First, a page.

Never ever ever eat them. Or open them.
Let me back up for a moment. I don't mean cashews that are sold in the store as "raw" -- those are fine. In actuality, they are not raw, they are heated to break down the toxins in the nut, in the skin - how anyone ever figured out the nuts are edible once treated is beyond me. Did I just say toxins? Oh yes, toxins, specifically toxic oil. Called Cardol oil. Which is an urushiol, a catch-all for oils derived from members of the Family Anacardiaceae, the most famous members being poison ivy, poison oak, and poison sumac. Less famous urushiols include mango skin and cashews. That's right, cashews.
Maranon, the fruit of the cashew (check out my link above or the photo below to see what it looks like) is extremely tannic except for its 24 hours of ripeness, during which it must be eaten (or used for confections, ice creams, sorbets, etc) or it starts to ferment. Which may not be a bad thing. Raw, it simply tastes tannic.
But the nut is an entirely different story. Ethan was served a drink presumably made with some maranon juice, and garnished with a maranon (sorry this is out of focus, it was dark and I was a little out of sorts). The cashew is the green thing on top. Or rather, that's the cashew pod:
So now you know what the fruit and nut look like. Ethan decided he would try to open it. When he couldn't (he attempted the job with his teeth) I thought I'd flex my jaw muscles and open it up myself. Which I did:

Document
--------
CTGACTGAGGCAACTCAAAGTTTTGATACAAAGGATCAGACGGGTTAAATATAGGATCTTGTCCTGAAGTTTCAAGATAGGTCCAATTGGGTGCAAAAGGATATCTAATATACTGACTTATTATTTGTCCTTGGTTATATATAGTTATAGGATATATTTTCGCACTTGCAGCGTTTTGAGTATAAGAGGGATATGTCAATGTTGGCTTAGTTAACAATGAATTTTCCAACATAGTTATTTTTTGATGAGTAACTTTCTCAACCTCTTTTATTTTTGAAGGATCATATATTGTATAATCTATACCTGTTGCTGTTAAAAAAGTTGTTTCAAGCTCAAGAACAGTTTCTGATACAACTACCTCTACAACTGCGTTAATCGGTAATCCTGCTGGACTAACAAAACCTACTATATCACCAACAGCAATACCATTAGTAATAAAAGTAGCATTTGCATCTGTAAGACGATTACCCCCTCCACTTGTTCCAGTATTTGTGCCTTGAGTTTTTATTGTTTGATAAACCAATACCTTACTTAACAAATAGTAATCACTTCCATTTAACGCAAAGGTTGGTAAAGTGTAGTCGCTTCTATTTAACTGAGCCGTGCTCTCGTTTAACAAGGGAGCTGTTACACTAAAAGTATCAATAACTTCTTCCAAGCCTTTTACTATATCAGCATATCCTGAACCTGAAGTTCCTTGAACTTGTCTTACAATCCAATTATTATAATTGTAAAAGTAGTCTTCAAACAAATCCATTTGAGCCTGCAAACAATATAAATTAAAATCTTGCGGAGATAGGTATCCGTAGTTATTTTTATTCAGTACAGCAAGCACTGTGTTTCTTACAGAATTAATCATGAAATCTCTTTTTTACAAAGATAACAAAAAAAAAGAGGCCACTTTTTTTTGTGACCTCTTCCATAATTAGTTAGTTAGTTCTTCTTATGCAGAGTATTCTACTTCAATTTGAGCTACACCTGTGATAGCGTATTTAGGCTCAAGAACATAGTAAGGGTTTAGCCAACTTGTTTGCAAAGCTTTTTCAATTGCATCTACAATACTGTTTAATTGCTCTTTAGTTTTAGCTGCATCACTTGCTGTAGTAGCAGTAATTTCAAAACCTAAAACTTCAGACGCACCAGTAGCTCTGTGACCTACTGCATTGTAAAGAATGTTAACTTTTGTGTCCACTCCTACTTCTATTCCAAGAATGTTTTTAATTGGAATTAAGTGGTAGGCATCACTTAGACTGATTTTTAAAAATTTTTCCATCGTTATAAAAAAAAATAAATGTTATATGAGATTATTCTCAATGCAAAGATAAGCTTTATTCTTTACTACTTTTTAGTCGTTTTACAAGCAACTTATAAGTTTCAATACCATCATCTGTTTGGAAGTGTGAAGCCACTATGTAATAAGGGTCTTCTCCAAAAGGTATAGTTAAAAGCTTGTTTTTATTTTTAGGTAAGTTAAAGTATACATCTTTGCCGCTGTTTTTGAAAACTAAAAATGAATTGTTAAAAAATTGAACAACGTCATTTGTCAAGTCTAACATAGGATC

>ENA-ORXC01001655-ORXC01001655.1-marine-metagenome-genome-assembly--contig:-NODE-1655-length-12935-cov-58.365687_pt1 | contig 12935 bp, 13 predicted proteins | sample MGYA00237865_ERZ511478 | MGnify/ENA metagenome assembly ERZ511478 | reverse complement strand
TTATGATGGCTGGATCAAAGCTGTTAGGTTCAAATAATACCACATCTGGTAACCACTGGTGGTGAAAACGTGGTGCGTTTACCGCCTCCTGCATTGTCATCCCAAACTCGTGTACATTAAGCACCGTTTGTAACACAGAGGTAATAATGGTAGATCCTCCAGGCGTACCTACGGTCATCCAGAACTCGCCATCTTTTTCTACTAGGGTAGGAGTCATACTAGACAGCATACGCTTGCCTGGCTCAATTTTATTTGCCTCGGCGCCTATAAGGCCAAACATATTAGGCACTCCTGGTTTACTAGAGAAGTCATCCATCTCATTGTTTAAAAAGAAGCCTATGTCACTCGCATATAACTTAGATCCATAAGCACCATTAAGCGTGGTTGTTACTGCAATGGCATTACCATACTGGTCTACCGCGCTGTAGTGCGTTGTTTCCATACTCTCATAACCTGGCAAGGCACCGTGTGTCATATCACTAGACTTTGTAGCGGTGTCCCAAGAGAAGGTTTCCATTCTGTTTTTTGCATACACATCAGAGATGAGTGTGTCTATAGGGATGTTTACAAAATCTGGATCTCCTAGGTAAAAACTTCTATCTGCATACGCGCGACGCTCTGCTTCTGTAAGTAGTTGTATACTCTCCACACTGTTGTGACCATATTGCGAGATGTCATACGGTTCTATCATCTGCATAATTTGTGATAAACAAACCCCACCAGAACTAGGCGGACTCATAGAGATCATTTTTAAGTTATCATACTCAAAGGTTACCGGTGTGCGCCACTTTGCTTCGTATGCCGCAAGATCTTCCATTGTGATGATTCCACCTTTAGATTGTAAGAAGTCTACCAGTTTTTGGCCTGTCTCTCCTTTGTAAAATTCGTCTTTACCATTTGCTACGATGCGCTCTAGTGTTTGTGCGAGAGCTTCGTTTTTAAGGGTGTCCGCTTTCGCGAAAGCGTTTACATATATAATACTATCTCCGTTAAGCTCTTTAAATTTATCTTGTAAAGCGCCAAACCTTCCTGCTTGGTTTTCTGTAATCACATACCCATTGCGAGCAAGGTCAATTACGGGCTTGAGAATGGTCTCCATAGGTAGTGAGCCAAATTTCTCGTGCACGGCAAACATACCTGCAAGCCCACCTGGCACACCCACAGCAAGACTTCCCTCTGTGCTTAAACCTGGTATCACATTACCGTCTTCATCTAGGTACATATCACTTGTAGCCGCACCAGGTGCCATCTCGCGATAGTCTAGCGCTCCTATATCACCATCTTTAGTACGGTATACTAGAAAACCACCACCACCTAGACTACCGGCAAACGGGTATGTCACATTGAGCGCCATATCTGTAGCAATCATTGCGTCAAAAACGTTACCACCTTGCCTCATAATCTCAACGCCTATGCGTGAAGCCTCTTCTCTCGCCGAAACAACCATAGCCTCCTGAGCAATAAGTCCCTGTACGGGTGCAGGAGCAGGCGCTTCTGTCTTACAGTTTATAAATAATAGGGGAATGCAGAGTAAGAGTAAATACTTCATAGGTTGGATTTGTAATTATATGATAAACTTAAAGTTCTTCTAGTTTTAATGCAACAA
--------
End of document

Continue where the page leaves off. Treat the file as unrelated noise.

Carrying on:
Now looking at this photo I realize I can see the glistening oil just under the skin that caused my mouth to almost immediately burst into a painful sensation I can only describe as what eating battery acid must be like. Dinner, which arrived shortly after that, was painful for both of us - we both succeeded in getting oil on ourselves. In our mouths. Ethan deadened his pain with alcohol. I chose to freeze mine out with a non-alcoholic watermelon freeze. I could barely taste my food for the rest of the night. But I think nothing of it as soon as the sensation goes away, 16 hours later.
Flash forward two days later. I'm back in the US, sitting at home, when I notice that something is amiss on my face. All around my mouth I've broken out. I look in the mirror. My entire face is broken out in something that looks like a cross between poison ivy and excema. The next day I google cashews. I freak out. My face! My precious face!
After failing to get an appointment with my dermatologist, I called my internist. Or rather I spoke with my internist's nurse. Who took detailed notes and, after speaking with my doctor, recommended that I not come in unless it got worse. In the meantime? Hydrocortisone 1%, benadryl, and no touching!
I'll never ever ever do that again. No cashews!